While many features have been altered and added, it is also important to note that some have been removed and almost completely revamped. In an attempt to clean up the mess that was the inventory system from the first game, Mass Effect 2 offers only a handful of weapons and armor, cutting back on the need to either sell your extra equipment or convert it to Omni-Gel (which, thankfully, the game no longer incorporates) to find room to keep the stuff you really want or need. The ability of hacking something has also been remodeled into more of a mini-game and less of a “push this button on your controller when it lights up” ordeal. While this approach is certainly much more fun than the previous incarnation, it does get tiring after the first hundred times.
Gone also is the sense of exploration the first game offered, meaning no more hours spent in the land vehicle Mako, cruising mountainous terrain (you would think that we would have something to either level the mountains or fly over them in the year 2183). Even though the Mako setup of the first Mass Effect offered some of the blandest missions and scenarios I have seen in a game this generation, there is certainly a loss of exploring the galactic frontier that this dead feature offered. The Mako’s replacement feature, a mini-game about planet resource scanning, suffers from the same failures of its “hacking” cousin, fun at first but quick to become tedious and boring after the first fifty times doing it.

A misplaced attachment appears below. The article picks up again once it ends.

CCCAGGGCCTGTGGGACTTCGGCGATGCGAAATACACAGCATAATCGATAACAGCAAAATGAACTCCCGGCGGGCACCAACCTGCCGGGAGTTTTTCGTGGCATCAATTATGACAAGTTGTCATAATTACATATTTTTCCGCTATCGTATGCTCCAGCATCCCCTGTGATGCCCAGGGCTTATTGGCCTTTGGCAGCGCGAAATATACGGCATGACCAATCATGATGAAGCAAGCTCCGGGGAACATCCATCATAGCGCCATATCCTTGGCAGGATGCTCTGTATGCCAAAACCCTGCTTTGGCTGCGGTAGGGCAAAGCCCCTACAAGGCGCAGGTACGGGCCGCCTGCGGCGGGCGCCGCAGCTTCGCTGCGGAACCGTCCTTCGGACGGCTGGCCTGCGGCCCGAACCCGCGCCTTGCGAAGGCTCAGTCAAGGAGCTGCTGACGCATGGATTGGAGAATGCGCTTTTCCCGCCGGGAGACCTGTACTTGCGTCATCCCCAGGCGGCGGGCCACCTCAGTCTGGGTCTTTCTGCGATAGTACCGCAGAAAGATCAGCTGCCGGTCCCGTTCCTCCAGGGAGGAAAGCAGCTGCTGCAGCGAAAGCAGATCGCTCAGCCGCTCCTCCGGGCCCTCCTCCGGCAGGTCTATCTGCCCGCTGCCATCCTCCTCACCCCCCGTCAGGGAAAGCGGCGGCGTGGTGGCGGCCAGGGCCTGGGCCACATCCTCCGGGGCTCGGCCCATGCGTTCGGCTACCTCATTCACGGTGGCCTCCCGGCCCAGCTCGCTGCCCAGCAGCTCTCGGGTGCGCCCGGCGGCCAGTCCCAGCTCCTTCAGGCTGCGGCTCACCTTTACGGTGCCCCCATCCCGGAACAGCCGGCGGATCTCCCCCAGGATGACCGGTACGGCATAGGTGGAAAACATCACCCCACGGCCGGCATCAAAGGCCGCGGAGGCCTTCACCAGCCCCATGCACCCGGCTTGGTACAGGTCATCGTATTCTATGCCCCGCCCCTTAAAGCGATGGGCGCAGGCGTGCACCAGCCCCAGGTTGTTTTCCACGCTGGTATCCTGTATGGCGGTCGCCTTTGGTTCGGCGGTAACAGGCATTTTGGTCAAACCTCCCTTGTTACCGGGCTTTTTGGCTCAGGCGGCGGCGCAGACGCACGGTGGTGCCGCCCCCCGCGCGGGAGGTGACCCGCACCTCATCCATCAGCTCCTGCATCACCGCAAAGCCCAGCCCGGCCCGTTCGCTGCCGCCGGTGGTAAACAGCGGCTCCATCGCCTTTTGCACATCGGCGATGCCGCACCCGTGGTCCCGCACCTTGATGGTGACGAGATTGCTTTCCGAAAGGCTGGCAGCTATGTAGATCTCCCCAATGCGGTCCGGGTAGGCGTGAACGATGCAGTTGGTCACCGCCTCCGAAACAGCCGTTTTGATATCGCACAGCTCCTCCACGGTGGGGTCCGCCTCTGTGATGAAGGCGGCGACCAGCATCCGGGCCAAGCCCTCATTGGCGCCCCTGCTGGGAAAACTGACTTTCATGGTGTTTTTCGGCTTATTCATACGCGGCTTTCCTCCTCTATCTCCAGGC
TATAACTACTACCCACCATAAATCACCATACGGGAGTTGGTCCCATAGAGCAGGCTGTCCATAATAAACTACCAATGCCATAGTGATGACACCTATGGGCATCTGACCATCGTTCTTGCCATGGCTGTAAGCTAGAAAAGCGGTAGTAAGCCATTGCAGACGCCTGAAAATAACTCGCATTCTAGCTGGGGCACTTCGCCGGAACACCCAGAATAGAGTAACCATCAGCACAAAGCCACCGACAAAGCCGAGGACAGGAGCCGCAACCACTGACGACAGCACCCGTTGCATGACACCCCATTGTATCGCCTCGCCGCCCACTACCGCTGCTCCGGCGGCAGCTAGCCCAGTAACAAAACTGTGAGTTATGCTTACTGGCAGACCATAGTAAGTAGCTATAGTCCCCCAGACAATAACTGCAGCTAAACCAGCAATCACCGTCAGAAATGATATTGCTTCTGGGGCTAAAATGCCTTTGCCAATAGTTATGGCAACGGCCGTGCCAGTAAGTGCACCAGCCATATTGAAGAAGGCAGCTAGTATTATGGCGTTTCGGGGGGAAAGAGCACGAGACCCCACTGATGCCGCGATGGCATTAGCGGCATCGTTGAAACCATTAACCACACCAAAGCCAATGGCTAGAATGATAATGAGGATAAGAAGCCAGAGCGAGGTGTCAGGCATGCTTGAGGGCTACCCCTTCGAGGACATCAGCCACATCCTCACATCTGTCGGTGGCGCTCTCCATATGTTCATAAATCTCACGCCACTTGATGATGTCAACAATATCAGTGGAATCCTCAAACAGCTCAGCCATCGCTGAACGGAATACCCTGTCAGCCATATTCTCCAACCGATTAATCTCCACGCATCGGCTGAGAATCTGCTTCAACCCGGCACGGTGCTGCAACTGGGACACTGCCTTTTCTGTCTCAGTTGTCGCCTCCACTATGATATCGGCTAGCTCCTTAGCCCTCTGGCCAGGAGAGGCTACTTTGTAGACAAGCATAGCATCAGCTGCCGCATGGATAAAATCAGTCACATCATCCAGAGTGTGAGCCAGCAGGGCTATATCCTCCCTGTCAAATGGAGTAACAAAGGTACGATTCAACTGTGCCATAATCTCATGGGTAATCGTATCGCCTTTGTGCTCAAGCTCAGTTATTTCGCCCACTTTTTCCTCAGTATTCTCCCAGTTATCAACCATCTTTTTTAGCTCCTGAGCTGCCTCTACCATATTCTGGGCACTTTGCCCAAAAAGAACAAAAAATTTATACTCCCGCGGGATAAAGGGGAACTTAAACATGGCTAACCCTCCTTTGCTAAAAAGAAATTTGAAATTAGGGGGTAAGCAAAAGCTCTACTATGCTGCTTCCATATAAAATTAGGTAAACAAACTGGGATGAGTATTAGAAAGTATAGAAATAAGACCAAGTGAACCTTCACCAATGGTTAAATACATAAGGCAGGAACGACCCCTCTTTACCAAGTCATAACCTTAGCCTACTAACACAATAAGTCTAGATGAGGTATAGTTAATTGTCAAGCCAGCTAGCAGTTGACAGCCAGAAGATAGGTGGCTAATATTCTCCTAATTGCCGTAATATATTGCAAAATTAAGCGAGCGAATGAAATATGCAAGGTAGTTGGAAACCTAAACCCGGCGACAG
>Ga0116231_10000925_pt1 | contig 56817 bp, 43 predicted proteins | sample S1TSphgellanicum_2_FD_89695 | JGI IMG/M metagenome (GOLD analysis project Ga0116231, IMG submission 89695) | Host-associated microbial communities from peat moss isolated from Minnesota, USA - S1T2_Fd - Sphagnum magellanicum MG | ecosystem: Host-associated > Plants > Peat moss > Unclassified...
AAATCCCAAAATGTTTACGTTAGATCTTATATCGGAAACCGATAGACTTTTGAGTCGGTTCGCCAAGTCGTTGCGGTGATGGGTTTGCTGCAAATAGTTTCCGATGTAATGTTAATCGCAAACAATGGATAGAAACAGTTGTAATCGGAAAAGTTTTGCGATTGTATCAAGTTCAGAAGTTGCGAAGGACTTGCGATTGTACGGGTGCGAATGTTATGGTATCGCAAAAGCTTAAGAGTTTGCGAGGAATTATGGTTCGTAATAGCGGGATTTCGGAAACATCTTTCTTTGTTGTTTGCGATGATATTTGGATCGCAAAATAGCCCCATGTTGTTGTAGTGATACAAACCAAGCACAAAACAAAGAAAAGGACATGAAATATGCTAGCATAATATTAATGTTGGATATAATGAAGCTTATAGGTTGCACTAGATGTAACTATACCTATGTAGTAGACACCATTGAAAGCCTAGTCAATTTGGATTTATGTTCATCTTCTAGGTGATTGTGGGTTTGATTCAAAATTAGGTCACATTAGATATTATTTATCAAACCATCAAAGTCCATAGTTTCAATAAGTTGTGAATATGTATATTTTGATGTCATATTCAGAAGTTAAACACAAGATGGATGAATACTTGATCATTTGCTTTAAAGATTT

Mass Effect 2 is more than just a sequel; it is an evolution in a series. With over 40 hours of optional game play and a high replay value (especially if you import the saved files from the first game), it is extremely fair to say this game won’t leave you wanting, which is good because Bioware will be offering substantial amounts of DLC (downloadable content) in the future. To call it just a game is a disservice due to the fact that it offers fast and visceral game play, a dramatic story with evolving characters and a sense of immersion that very few mediums offer. Despite a few technical flaws and yawn-inducing mini-games, this game is not to be missed if you own a 360 or PC. If Mass Effect 2 is an example of how things are shaping up in 2010, it is no wonder why this might be the greatest year for gaming yet.